Author David Coggins’s New Book “The Optimist”

Writing for The New Yorker, Charles McGrath offers a brief profile of author David Coggins, whose new book “The Optimist” just hit store shelves.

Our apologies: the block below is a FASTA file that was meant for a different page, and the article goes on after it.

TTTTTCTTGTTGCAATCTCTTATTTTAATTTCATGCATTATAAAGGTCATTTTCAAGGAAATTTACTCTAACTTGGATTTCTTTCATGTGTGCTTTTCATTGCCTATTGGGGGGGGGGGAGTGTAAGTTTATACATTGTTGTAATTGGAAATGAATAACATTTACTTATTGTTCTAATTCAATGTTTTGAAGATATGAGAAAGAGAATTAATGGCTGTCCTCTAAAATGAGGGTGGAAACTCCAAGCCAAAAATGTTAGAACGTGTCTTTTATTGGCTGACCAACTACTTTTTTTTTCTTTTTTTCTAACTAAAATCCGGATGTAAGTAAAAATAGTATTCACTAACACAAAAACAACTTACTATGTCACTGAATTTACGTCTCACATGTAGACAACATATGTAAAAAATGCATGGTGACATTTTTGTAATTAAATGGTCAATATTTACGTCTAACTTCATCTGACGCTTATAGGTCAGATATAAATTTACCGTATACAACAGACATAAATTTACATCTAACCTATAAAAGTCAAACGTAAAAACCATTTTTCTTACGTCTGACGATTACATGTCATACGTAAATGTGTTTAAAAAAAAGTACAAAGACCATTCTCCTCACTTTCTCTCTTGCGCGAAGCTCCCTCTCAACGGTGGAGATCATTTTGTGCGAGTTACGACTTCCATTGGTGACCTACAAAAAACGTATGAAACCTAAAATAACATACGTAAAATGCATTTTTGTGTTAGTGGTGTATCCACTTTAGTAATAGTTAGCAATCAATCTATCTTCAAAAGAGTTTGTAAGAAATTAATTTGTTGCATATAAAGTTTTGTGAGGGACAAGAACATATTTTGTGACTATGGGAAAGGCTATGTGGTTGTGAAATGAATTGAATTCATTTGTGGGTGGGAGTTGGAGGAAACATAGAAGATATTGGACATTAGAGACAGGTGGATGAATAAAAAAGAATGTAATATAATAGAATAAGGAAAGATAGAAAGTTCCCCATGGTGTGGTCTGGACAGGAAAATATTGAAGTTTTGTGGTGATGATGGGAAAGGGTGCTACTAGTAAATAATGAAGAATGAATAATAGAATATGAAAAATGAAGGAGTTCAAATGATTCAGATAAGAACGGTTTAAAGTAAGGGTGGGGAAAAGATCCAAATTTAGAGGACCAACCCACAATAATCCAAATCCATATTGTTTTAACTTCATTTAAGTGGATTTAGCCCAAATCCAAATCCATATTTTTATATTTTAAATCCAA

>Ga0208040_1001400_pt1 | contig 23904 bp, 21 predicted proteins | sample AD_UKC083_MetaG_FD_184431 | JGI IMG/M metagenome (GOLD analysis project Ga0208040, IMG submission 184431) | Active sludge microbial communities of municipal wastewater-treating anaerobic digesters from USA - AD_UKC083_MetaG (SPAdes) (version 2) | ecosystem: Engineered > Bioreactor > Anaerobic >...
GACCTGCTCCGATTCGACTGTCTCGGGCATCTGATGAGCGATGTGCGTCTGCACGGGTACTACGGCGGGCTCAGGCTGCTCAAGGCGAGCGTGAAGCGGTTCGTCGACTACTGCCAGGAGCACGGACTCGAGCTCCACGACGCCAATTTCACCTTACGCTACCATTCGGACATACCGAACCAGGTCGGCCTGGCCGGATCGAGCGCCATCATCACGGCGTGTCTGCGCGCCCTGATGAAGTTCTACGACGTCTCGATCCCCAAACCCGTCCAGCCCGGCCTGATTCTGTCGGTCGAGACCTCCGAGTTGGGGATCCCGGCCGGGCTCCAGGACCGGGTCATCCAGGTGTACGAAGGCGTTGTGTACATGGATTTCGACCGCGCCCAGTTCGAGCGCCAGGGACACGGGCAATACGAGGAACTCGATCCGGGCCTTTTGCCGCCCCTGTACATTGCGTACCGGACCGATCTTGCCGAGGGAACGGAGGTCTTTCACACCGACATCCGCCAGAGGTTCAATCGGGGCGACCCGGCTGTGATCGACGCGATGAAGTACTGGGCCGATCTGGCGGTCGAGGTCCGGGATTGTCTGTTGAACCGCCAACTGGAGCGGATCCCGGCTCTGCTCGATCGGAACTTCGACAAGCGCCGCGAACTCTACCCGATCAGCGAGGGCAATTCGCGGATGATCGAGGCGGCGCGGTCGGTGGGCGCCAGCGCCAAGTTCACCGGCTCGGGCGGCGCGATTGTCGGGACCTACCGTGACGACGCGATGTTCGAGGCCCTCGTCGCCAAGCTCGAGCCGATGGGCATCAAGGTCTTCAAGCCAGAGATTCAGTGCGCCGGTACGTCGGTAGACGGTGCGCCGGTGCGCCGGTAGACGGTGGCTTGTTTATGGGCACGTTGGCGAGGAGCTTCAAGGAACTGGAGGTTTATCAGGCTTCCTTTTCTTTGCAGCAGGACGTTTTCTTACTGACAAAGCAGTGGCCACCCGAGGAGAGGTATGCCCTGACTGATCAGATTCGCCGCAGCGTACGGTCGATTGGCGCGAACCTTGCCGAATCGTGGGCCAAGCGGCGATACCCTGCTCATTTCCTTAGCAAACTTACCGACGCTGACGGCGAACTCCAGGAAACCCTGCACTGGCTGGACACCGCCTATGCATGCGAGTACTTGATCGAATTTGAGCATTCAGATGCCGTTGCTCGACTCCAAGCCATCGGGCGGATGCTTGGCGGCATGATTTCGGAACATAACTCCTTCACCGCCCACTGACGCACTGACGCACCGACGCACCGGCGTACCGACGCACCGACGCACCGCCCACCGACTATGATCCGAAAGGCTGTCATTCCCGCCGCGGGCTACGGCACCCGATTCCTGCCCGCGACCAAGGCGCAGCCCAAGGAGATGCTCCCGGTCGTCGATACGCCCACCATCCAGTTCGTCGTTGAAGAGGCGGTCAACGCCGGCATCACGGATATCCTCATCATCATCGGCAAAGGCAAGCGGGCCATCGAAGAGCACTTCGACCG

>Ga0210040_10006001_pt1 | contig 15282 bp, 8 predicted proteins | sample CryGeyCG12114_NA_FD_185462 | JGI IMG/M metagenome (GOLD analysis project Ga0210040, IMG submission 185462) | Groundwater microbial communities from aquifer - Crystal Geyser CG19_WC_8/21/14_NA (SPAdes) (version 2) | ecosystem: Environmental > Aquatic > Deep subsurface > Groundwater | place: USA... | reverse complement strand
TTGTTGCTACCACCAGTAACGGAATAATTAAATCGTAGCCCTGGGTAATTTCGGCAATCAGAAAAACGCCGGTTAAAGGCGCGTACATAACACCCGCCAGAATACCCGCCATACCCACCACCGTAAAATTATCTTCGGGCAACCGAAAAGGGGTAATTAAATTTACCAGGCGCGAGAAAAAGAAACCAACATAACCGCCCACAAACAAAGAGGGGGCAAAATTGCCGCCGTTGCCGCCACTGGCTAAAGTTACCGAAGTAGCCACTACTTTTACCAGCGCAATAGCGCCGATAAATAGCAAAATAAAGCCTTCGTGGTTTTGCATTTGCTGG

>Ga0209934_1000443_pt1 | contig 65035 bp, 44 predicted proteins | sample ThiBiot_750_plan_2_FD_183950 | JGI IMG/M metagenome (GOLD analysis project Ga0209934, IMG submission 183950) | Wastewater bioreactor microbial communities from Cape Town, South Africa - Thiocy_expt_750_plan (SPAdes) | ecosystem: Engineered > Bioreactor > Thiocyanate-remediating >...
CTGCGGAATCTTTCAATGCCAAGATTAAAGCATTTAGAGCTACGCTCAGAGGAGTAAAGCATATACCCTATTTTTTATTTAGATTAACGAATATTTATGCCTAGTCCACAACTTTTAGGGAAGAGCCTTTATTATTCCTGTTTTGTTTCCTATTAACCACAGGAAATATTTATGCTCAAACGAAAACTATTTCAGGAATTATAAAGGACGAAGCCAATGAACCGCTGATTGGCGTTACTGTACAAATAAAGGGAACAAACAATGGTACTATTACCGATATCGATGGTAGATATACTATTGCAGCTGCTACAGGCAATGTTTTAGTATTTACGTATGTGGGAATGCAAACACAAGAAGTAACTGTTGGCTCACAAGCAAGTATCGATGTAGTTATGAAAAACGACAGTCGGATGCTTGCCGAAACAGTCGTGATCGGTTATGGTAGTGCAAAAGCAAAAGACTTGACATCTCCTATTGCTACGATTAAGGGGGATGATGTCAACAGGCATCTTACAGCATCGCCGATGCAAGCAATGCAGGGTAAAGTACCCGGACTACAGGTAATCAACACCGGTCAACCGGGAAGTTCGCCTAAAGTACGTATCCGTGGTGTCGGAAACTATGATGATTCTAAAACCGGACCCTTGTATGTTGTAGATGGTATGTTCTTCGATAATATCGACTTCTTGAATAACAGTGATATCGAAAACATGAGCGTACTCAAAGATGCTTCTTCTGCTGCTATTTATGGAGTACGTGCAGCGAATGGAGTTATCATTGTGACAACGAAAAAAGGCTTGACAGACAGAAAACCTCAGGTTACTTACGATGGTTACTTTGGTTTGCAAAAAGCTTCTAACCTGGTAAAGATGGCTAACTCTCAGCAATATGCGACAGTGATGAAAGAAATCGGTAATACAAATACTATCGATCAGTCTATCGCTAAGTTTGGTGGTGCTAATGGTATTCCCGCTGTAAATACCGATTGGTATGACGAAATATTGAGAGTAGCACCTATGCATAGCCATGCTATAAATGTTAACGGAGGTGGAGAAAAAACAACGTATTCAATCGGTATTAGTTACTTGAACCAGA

“Like a lot of fly fishermen, Coggins believes in a sort of hierarchy of difficulty or purity. Ideally, you want a trout to rise up and snatch a dry fly drifting on top of the water. If that doesn’t work, you can add a nymph to the line—a fly meant to look like an immature insect and weighted so that it sinks below the surface. Finally, worst case, you can use a streamer, resembling not a fly but a larger insect or a small fish. The streamer drops to the bottom and the angler keeps yanking on the line to make it look alive. In ‘The Optimist,’ Coggins writes that pulling a streamer through a pool of fish is like ‘bringing a keg and a stack of red Solo cups to a freshman dorm.’ It’s just one step above using real bait, and that, of course, is unthinkable.”

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